Though the community had one of the greatest cultural impacts on America, Harlem has a dirty etymology. When New York was founded in 1624, it was called New Amsterdam, after the capital of the Netherlands, and was under Dutch rule. Similarly, when Harlem was created in 1658, they called it New Harlem after a city in the Netherlands named Haarlem (the New was subsequently dropped in a shortening). That Haarlem is currently a suburb of Amsterdam with a decent-sized population of 160,000, but where did it get its name from? Dutch, obviously: the first part, haar, meant "height", and the second part, lem, meant "silt", referring to it being on a high bank of a local river. For some reason, I couldn't find origins beyond that, but this is no doubt Proto-Germanic, and, by extension, Proto-Indo-European. It's pretty weird thinking of a hidden Dutch presence under a black cultural center, isn't it?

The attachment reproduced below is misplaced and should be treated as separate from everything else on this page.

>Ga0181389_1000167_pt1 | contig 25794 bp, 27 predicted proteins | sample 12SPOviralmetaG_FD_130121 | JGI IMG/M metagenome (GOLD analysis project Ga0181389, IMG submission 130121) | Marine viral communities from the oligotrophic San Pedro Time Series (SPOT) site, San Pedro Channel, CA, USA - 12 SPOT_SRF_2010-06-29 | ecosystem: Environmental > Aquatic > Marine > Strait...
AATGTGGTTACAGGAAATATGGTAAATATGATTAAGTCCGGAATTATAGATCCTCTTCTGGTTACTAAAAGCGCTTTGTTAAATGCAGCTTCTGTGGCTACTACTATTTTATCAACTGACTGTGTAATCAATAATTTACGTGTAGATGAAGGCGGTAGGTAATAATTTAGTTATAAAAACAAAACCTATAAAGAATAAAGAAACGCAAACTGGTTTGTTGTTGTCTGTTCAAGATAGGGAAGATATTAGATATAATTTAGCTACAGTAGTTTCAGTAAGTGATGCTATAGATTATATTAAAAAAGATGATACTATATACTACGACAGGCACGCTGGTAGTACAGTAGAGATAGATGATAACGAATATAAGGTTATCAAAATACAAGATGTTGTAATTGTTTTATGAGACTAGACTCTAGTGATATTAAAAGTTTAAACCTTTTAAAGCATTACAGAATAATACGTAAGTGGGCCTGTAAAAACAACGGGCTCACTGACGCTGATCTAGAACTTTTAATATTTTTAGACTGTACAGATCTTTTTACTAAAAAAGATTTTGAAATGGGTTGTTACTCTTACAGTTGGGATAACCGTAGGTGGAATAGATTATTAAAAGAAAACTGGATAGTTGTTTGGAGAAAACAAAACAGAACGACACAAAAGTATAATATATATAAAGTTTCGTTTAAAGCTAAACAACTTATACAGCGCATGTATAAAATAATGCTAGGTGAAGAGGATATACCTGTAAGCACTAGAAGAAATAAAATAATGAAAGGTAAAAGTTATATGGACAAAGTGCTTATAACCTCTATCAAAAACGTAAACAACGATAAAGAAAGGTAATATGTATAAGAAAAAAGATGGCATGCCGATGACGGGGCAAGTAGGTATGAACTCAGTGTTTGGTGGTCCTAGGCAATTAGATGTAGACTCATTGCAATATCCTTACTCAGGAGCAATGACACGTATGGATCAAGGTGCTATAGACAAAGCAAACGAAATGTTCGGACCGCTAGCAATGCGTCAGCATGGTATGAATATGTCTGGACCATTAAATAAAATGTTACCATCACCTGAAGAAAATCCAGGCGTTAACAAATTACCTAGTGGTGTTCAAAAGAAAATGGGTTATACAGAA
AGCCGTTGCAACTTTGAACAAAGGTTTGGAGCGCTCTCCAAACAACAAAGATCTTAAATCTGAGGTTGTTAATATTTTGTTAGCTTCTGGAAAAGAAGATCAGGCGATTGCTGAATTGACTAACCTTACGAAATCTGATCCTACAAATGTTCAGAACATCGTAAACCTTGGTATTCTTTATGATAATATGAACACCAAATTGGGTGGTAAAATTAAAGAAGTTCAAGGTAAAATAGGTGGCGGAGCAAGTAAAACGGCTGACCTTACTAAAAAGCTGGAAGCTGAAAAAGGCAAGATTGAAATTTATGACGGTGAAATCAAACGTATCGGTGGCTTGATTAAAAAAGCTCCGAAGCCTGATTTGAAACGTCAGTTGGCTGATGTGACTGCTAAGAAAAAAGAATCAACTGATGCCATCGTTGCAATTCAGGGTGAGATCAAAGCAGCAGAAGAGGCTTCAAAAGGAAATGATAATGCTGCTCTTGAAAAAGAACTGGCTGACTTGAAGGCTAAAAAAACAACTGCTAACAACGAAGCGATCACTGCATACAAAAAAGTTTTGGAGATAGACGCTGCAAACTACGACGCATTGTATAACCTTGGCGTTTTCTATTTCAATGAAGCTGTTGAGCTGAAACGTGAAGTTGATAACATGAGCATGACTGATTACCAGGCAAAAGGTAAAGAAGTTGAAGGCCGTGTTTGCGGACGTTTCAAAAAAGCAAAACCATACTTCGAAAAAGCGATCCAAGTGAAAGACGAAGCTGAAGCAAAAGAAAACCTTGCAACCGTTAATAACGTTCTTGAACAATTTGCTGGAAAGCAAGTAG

Adam Aleksic is a sophomore studying linguistics and government at Harvard University. He also has disturbing interests in politics, vexillology, geography, board games, conlanging, and law.